In this post-trial opinion, the Court of Chancery found that Harpoon Therapeutics, Inc., (“Harpoon”), a Delaware corporation in the business of developing novel cancer therapies, fraudulently induced an investor into acquiring an interest in one of its business divisions by intentionally drafting a non-compete narrowly to exclude certain opportunities Harpoon wished to pursue, in contrast with its representations to the investor about its future plans. More ›
Chancery Finds Tortious Interference By Financial Industry Competitor and Addresses the Requirements for Obtaining Permanent Injunctive Relief
Preston Hollow Capital LLC v. Nuveen LLC, C.A. No. 2019-0169-SG (Del. Ch. April 9, 2020).
This case illustrates the type of competitive conduct that will qualify as tortious interference with business relationships while demonstrating that permanent injunctive relief is unavailable absent a likelihood of future irreparable harm. More ›Share
Chancery Finds Lack of Personal Jurisdiction Over Employee Defendants in Stock Appreciation Rights Dispute
Highway to Health, Inc. v Bohn, C.A. No. 2018-0707-AGB (Del. Ch. Apr. 15, 2020).
To establish personal jurisdiction over a nonresident defendant under the Delaware long-arm statute, 10 Del. C. § 3104, a plaintiff must show that: “(1) there is a statutory basis for exercising personal jurisdiction; and (2) subjecting the nonresident defendant to jurisdiction in Delaware would not violate the Due Process Clause of the Fourteenth Amendment.” More ›
Delaware Superior Court Interprets Contractual Language Governing Earn-out Payment
B&C Holdings, Inc. v. Temperatsure Holdings, LLC, C.A. No. N19C-02-105 AML CCLD (Del. Super. Apr. 22, 2020).
As this decision demonstrates, Delaware courts will enforce the plain and ordinary meaning of contractual terms governing an earn-out payment, including the process by which a payment is to be calculated, noticed, and contested. More ›Share
Court of Chancery Permits Targeted Jurisdictional Discovery to Seek Proof to Support Non-Frivolous Claim of Personal Jurisdiction
HM Life Ins. Co. v. Wilmington Sav. Fund Soc’y, FSB, C.A. No. 2018-0649-SG (Del. Ch. Apr. 9, 2020).
If a plaintiff has pled facts in its complaint to support a non-frivolous claim of personal jurisdiction over a defendant, the Court of Chancery may allow targeted jurisdictional discovery to seek proof that the Court has personal jurisdiction over a defendant in response to a motion to dismiss for lack of personal jurisdiction. More ›
In a Books and Records Action, Court Critiques Defendant’s Motion to Dismiss, and Declines to Order Inspection of Documents Not Requested in the Plaintiff’s Demand
Paraflon Investments, Ltd. v. Linkable Networks, Inc., C.A. No. 2017-0611-JRS (Del. Ch. Apr. 3, 2020).
Sometimes it bears repeating that Section 220 actions are intended to be summary proceedings to evaluate a stockholder’s pre-suit demand to inspect a corporation’s books and records. More ›Share
Chancery Dismisses Claims Seeking to Compel a Dividend Declaration and for Breach of the Duty of Care
Buckley Family Trust v. McCleary, C.A. No. 2018-0903-AGB (Del. Ch. Mar. 31, 2020).
This case involved a minority stockholder in a Subchapter S corporation seeking relief as a result of its dissatisfaction with management’s operating performance and the company’s unwillingness to pay dividends, matters which defendants contended were well within the exercise of their business judgment. The Court of Chancery granted defendants’ motion to dismiss the complaint. More ›Share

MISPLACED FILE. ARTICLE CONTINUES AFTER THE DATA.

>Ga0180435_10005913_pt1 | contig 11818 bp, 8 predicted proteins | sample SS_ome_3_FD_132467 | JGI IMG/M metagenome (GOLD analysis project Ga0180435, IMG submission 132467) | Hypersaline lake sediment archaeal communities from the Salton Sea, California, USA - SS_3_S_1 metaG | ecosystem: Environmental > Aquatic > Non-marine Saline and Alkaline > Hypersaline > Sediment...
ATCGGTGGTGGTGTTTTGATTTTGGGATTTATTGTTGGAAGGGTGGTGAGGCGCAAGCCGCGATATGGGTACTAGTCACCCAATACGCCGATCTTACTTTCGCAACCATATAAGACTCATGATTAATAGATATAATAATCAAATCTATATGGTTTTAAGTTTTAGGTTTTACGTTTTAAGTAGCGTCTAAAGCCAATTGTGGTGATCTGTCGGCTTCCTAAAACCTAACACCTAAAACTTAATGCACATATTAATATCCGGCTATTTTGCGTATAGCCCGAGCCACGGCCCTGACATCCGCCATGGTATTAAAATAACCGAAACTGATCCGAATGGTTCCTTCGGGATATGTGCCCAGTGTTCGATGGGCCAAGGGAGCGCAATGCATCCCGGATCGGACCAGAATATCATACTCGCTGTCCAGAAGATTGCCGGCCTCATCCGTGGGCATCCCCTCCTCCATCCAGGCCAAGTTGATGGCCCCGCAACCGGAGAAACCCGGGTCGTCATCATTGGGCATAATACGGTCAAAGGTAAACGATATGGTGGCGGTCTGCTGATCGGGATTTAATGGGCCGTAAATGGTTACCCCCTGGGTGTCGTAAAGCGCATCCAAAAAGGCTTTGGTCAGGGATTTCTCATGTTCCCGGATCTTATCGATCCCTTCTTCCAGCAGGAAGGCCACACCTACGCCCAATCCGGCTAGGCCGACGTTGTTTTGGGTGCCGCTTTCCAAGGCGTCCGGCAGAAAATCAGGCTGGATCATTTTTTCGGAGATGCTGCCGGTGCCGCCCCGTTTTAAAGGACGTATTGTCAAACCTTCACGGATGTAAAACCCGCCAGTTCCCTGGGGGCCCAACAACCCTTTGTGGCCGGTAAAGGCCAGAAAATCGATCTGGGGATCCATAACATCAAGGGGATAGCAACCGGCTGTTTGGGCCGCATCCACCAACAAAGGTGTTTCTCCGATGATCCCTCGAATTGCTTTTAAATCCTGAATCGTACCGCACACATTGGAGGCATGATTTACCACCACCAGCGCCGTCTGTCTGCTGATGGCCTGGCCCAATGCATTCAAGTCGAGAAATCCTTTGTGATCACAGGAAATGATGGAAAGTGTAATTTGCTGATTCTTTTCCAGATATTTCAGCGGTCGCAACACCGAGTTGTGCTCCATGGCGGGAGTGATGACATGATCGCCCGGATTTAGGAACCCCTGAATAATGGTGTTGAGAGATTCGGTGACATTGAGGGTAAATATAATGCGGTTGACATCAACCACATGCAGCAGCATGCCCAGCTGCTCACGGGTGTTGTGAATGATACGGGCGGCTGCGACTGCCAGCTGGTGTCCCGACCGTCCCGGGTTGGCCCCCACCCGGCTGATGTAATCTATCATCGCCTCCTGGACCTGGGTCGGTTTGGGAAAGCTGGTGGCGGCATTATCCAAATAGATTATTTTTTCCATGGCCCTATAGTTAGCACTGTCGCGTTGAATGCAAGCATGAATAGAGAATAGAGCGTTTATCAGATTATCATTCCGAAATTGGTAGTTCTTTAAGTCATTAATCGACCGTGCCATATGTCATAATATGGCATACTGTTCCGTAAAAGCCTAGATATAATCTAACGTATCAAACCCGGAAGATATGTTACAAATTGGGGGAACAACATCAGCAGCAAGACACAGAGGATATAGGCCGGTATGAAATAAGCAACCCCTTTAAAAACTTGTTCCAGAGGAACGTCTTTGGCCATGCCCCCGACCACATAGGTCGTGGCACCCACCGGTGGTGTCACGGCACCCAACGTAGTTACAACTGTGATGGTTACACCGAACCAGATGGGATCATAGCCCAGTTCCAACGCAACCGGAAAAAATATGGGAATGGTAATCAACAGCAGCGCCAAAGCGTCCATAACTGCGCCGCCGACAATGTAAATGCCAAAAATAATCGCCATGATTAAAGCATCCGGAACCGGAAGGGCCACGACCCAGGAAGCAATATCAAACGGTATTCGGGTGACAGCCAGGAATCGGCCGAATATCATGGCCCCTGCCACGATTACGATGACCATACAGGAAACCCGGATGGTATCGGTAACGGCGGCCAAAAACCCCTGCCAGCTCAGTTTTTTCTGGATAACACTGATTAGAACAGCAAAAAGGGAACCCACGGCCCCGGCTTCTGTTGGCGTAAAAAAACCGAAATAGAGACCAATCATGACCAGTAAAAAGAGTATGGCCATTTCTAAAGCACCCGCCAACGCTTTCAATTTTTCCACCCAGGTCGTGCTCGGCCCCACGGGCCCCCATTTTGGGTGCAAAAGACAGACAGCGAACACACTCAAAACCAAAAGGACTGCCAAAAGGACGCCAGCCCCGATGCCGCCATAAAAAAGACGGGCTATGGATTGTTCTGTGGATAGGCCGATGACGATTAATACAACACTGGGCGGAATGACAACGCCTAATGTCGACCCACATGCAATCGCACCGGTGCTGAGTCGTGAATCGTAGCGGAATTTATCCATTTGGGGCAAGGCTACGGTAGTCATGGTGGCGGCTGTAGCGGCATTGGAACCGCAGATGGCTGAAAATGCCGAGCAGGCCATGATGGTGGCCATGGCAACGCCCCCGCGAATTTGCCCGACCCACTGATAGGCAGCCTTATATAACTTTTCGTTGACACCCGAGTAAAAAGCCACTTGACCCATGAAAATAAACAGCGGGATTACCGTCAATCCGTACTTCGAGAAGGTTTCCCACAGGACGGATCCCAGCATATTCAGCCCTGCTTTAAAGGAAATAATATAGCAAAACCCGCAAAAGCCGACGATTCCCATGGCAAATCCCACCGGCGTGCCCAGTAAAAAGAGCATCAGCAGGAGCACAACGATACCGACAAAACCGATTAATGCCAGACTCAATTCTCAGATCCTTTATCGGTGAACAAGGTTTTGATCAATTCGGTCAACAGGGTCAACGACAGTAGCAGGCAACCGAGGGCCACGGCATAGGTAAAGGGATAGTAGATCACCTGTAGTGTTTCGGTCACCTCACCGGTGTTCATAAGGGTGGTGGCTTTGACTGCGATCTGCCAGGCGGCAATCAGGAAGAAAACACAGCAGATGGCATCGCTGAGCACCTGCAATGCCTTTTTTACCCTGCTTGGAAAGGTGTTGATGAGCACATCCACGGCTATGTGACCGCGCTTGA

Chancery Applies Borrowing Statute, Dismisses Plaintiff’s Fraud Claims as Time-Barred
CHC Investments, LLC v. FirstSun Capital Bancorp, C.A. No. 2018-0353-KSJM, (Del. Ch. Mar. 23, 2020).
On a motion to dismiss plaintiff’s claims for fraud, the Delaware Court of Chancery applied Delaware’s three-year statutory limitations period rather than Texas’s four-year period and dismissed plaintiff’s claims as time-barred. Narrowly interpreting the Delaware Supreme Court’s holding in Saudi Basic Indus. Corp. v. Mobil Yanbu Petrochemical Co., 866 A.2d 1, 16-18 (Del. 2005), the Court found that, except in circumstances where a party is forced to bring claims in Delaware, under Delaware’s “borrowing statute,” the shorter of Delaware’s statute of limitations and that of the foreign jurisdiction will apply. More ›Share
Minority Members Allegedly Exploited Contract Rights in Breach of Fiduciary Duties to Acquire Company Assets on the Cheap
Delaware law requires directors of a corporation to strive in good faith and on an informed basis to maximize the value of the corporation for the benefit of all of its stockholders, and not to prefer the interests of stockholders with contract rights or preferences. Consequently, where the interests of stockholders diverge from the contracts rights of other stockholders, directors and controlling stockholders may breach their fiduciary duty of loyalty by exploiting or opportunistically favoring their contract rights over the interests of the stockholders as a whole. More ›Share
Chancery Denies Preliminary Injunction Based Upon Overbroad Restrictive Covenants
FP UC Holdings, LLC v. Hamilton, C.A. No. 2019-1029-JRS (Del. Ch. Mar. 27, 2020).
A party seeking a preliminary injunction must demonstrate a likelihood of success at trial. In a breach of non-compete action, this burden may not be met when economically unjustified restrictive provisions are “too broad as they would essentially prevent Defendant from operating … anywhere in the United States.” More ›Share
Chemours v. DowDuPont: Chancery Requires Subsidiary to Arbitrate Separation Agreement Dispute with Parent Despite the Subsidiary’s Lack of “Real World” Consent to the Separation Agreement
The Chemours Co. v. DowDuPont Inc., et al., C.A. No. 2019-0351-SG (Del. Ch. Mar. 30, 2020).
The subsidiary-plaintiff, created after the reorganization of the parent-defendant, brought an action against its parent and related entities challenging the enforceability of the Separation Agreement memorializing the terms of the subsidiary’s spin-off, including its arbitration clause. According to the subsidiary, certain liabilities assigned to the subsidiary in the spin-off were “vastly and wrongfully underestimated” by the parent, and the subsidiary brought suit to limit its obligations for those liabilities. The defendants moved to dismiss for lack of subject matter jurisdiction because the Separation Agreement contained an arbitration clause. More ›Share